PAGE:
Search for anything

I Will Do Anything for Peace and Freedom

  • Start

    22 September 2011
  • End

    16 October 2011
  • Artist

    Rodelio Cerda
  • Gallery

    Altro Mondo - Arte Contemporanea, 3rd Level Greenbelt 5, Ayala Center, Makati City

I Will Do Anything for Peace and Freedom

Kristine Domingo

It is often with excitement and trepidation that a collector views new work reportedly uncharacteristic of an artist admired for a distinct leitmotif, patented use of a medium, or signature palette. Longtime followers of Rodelio “Toti” Cerda’s oeuvre of youthful innocence in recollection—rinsed in celebratory watercolor, polished with healthy strokes of nostalgia and subtle commentary lingering—will be pleased to find his latest offering a thrill.

The exhibit marks a departure from earlier vignettes of childhood, yet it maintains winsome insights into youthful thought and feeling. The award-winning artist washed the watercolor off his palette for the new pieces. Gone are the street children showering in the rain. Gone too are the neighborhood kids playing Filipino games with war memorabilia. In their place are acrylic portraits of universal and national icons by turns worshipped and denigrated over time, as it suits the public.

The extensive range of iconography features a motley of movers and shakers in history. Among the dozen subjects is a blue-eyed Jesus Christ making a peace sign; Mahatma Gandhi in leather and dark sunglasses; a New Age-garbed Mao Tse-tung; Albert Einstein in a chef’s uniform; and Jose Rizal in camouflage, spanning the length of a Philippine map. Pop stars and artists include Michael Jackson sporting an afro sculpted into a peace sign; John Lennon without ears; Bob Marley as a poster boy for quitting drugs; Charlie Chaplin caught mid-scream; Bruce Lee in a clown suit selling balloons; Marilyn Monroe as a nun praying for world peace; and Salvador Dali grooming his ringmaster’s moustache with a small blue comb. An old Billboards hit, “What if God was one of us?”can’t help but cross the viewer’s mind.

Cerda adds depth and texture to his work by delving deeper into the minds of the youth and revealing more of his own vision, ars poetica. Where he used to illustrate children with crayons, he now provides a glimpse of their dreams and musings projected in sharp snapshots. The paintings may serve as coming-of-age imagery. Perhaps an experimenting teen is contemplating what “Emancipate yourself from mental slavery” actually means. A schoolgirl playfully dresses up Monroe in a severe mother superior’s habit. An artist daydreams in Math class, reenvisioning Einstein as an exacting chef.

But the works are not strictly teen-oriented. Red wine is the new doobie in the Marley painting. Lennon’s death is rendered as having his ears cut off. Chaplin is a Hitler yeller. There’s also a notable mastery of eras and pop music references in images of Christ and Jacko. Ageless concepts of choice, paths, consequences, and destiny figure prominently in nearly every one of these portraits, albeit in a charmingly familiar, yet often witty manner.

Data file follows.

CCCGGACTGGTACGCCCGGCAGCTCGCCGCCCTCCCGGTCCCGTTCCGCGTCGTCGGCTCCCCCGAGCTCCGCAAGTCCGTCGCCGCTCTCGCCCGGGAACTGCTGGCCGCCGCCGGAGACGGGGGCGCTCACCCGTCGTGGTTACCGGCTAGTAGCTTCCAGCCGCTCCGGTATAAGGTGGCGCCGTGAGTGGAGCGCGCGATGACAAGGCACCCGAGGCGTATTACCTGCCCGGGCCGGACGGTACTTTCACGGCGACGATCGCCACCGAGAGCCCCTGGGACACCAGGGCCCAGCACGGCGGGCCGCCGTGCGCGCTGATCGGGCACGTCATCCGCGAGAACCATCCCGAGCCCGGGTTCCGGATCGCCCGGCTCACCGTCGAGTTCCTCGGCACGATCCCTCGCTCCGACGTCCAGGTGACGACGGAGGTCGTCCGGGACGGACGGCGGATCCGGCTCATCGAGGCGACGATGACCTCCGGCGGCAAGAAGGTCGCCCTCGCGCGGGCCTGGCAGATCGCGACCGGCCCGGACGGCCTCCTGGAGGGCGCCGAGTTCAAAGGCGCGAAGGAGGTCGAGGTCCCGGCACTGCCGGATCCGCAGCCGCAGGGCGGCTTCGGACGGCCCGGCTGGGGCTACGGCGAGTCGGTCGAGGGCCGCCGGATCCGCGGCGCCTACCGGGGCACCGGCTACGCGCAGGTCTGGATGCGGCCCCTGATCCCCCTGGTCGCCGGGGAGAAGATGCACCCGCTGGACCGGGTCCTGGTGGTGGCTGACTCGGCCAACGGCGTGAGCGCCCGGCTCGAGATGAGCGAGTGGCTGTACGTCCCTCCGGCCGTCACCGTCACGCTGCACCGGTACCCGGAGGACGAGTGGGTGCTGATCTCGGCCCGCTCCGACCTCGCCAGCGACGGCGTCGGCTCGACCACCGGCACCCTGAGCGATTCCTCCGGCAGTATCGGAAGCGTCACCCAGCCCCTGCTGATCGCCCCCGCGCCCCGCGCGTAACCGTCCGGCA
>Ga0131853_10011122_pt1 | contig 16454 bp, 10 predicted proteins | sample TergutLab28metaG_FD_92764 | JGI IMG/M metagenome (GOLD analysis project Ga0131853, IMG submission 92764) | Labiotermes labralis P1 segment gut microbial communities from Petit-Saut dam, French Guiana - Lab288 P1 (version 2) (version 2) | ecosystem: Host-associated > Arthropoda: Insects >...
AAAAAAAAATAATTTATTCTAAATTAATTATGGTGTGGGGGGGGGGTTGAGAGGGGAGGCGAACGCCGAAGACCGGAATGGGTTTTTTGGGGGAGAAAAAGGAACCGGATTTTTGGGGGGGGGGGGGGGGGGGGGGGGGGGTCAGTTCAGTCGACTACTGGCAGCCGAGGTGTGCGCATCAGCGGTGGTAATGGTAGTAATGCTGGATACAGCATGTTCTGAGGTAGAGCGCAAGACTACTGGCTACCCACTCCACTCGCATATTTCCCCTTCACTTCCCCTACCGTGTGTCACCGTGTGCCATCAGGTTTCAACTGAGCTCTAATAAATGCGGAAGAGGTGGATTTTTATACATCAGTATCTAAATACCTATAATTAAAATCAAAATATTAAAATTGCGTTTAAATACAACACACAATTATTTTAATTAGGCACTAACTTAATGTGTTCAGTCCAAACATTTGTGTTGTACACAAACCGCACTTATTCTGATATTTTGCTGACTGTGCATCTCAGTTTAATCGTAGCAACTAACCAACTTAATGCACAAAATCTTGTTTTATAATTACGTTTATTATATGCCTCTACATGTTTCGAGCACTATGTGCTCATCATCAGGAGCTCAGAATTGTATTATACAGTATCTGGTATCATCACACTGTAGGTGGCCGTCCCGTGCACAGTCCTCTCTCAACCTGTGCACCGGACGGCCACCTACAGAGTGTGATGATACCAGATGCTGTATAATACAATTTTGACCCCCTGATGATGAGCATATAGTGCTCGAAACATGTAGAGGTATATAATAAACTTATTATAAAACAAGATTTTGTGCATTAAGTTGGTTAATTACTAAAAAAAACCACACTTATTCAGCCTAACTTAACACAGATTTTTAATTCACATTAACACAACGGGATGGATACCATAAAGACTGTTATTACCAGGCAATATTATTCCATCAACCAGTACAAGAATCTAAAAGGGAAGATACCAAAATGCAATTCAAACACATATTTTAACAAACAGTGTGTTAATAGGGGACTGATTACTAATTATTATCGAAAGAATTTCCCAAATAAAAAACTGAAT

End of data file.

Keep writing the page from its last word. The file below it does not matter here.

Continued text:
It can be said that the artist has deftly struck a balance rarely achieved in contemporary art—none of the images can be accused of blasphemy, naïveté, superficiality, and so on. In their candor and simplicity, they enable untainted insight (see Kick the Habit where freedom is a matter of both right and perspective) or at the very least, a chuckle (see The only difference between me and a madman is that I’m not mad.). They transcend irony (see Rizal in fatigues, poised for battle), which as Rainer Maria Rilke has once written, is often important in good poetry. This may largely be due, of course, to the viewer’s reluctance to clutter childlike, unprejudiced visions with overly critical, gravely political associations.

Ironically, the acrylic adds buoyancy, strength, sophistication. It calls for a more democratic eye towards interpretation despite the dynamic images created, reinforcing themes of peace and freedom that have evolved through individuality and multiculturalist notions of independence. What keeps the memory of icons alive is art after all, which in this instance, can survive through the painter’s own personal connection with the icons, and the humor enhanced by the medium.

The Warholian technique of painting the icon’s face at close range also renders the shift from national to universal motifs graceful, more meaningful. Such discipline must come from Cerda’s training in Draftsmanship, combined with creative experience in illustrating for local paperbacks early in his career.

Overall, from affirming famous quotes for titles like “Heal the world” and “As you think, so shall you become” to the youthful choices and concepts presented in the artist’s depictions, the portraits have the ability to offer fresh revelations, not tired, U2-preachy homage. This perhaps will assure collectors that Cerda’s new brush strokes do not veer away from his themes celebrating the youth. In fact, most viewers would agree that the series could still have been christened with the title of one of his earlier exhibits—Forever Young.